Chapter Five—Premillennialism (15): The Premillennial Explanation of Romans 11

Previous article in this series: May 15, 2017, p. 372.

“For I would not, brethren, that ye should be ignorant of this mystery, lest ye should be wise in your own conceits; that blindness in part is happened to Israel, until the fulness of the Gentiles be come in. “And so all Israel shall be saved: as it is written, There shall come out of Sion the Deliverer, and shall turn away ungodliness from Jacob: “For this is my covenant unto them, when I shall take away their sins.” Romans 11:25-27

Introduction

Scarcely less important to dispensational premillennialism than Revelation 20 and Daniel 9 is Romans 11.

Indeed, expressing the importance of Romans 11 to premillennialism this way does not do justice to the importance of Romans 11 for that eschatology. Romans 11 is every bit as important to premillennialism as are Revelation 20 and Daniel 9 (both of which passages of Scripture I have already treated in this critique of premillennialism).

A contemporary advocate of premillennialism has written that “Romans 11 is, by common confession, the crucial passage with regard to the NT teaching concerning the present nature and destiny of national Israel.”1

If Romans 11 is the crucial passage in the controversy between dispensational premillennialism and Reformed amillennialism, verses 25 and 26 of Romans 11, quoted at the head of this article, are the heart of the chapter, the meaning of which is disputed by the two theologies of the last days. Exactly this is the description of the passage by Herman Hoeksema, in his commentary on Romans 11: “The expression and so all Israel shall be saved [v. 26]” may be called “the heart of this eleventh chapter.”2

It is the purpose of this article in the present series on premillennialism to set forth the premillennial explanation of Romans 11.

Refutation of this explanation will follow in future articles.

The Premillennial Explanation of Romans 11

Romans 11 concludes that section of the book of Romans that begins with chapter 9. Therefore, the relationship of chapter 11 to the preceding context, especially the last part of Romans 10, must be established.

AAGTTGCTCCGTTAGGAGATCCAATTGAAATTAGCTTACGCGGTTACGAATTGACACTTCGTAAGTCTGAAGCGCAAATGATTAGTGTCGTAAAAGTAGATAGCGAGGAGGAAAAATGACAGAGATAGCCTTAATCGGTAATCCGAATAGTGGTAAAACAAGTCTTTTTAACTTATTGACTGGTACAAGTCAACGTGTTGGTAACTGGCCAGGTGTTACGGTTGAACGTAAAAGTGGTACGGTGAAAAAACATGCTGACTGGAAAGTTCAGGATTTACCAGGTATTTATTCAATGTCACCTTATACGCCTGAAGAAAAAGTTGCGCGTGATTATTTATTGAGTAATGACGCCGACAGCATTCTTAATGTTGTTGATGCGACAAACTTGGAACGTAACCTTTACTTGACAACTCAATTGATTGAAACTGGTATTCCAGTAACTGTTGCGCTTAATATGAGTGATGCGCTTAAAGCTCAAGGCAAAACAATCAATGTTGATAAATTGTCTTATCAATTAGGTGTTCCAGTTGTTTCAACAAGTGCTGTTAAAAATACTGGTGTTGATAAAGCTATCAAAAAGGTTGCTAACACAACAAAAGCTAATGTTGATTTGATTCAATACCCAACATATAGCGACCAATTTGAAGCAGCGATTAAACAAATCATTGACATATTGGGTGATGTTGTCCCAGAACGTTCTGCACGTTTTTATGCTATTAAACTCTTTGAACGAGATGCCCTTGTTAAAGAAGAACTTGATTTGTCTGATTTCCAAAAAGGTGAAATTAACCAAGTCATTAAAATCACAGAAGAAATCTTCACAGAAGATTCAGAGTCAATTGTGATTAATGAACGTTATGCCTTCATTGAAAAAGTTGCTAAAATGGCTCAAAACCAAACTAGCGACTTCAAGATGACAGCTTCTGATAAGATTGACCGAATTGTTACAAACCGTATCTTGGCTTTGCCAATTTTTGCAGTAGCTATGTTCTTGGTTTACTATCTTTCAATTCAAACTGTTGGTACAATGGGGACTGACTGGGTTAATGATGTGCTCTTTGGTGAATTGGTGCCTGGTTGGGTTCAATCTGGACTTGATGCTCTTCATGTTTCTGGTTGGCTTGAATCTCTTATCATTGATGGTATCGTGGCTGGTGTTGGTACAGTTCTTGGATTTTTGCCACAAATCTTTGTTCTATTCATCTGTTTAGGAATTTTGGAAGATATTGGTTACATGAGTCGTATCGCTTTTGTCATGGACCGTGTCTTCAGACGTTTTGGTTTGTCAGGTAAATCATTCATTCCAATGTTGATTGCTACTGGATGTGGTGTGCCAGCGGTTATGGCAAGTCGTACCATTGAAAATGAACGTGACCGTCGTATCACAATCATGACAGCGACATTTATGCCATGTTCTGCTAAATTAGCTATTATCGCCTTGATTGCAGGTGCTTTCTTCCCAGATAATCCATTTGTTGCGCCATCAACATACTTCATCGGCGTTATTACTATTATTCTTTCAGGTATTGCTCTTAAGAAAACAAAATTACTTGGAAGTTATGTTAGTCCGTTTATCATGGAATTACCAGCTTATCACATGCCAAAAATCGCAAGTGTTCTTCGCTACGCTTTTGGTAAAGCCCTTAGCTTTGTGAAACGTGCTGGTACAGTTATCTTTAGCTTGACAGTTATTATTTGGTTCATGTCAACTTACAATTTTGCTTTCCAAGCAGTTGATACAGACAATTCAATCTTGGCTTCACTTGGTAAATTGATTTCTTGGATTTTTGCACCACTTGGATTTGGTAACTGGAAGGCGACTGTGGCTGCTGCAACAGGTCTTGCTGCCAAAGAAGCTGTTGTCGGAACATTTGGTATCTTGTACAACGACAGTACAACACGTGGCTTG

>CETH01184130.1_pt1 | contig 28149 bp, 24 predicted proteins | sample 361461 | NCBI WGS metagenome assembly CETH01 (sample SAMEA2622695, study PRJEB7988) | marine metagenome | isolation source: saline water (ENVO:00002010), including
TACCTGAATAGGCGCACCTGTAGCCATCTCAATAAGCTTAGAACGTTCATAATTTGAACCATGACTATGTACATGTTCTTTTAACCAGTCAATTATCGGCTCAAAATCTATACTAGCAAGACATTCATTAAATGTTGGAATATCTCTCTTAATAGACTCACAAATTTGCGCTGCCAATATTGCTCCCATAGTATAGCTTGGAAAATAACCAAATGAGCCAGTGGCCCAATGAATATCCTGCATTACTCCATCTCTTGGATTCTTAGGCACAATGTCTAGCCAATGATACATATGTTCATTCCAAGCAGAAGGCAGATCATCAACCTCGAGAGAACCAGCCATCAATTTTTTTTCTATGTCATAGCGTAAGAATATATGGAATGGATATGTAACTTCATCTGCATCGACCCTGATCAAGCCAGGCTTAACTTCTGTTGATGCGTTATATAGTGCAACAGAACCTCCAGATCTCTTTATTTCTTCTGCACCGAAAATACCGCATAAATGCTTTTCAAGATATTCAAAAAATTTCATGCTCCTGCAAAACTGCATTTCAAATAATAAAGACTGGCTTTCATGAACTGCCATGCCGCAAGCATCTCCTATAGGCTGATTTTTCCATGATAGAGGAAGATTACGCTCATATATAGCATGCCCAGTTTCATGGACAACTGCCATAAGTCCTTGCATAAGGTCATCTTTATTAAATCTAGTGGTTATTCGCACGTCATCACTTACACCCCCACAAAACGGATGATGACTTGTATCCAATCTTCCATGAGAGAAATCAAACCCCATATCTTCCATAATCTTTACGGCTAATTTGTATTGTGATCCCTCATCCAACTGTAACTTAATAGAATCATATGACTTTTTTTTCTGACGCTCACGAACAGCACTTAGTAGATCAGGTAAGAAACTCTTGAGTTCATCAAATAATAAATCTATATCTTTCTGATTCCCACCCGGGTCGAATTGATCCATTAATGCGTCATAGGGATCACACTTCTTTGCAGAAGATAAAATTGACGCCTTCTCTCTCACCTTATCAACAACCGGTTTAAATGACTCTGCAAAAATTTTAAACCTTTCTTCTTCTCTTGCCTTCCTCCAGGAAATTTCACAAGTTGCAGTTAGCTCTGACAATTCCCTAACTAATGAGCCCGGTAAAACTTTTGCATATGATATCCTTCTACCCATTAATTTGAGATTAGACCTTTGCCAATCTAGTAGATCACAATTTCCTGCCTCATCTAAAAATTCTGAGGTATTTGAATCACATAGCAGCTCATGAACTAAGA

Verses 19-21 of Romans 10 proclaim God’s salvation of the Gentiles upon the rejection of His Son and salvation by the nation of Israel. Those in verse 20 who had not sought God, or asked after Him, were all the Gentile nations and peoples of Old Testament times. After the earthly ministry of Jesus Christ, by the outpouring of the Spirit on Pentecost and especially through the ministry of the apostle Paul, God revealed Himself to the Gentiles, so that He was found of them and known by them.

Not only did this salvation of the Gentiles take place at the same time that the nation of Israel—the Jewish people—rejected the gospel of Jesus Christ, but the rejection of God’s gospel by Israel was the occasion of the gathering of the Gentiles by the gospel. As the apostle writes in Romans 11:11, 12: “Through their [Israel’s] fall salvation is come unto the Gentiles.” “The fall of them [Israel]” became “the riches of the world, and the diminishing of them the riches of the Gentiles.”

Romans 10 concludes with a damning indictment of Israel: “But to Israel he [God] saith, All day long I have stretched forth my hands unto a disobedient and gainsaying people” (v. 21).

Naturally, this indictment raises the question with which chapter 11 begins: “Hath God cast away his people?” Is it all over then for Israel, the Old Testament people of God, with regard to salvation?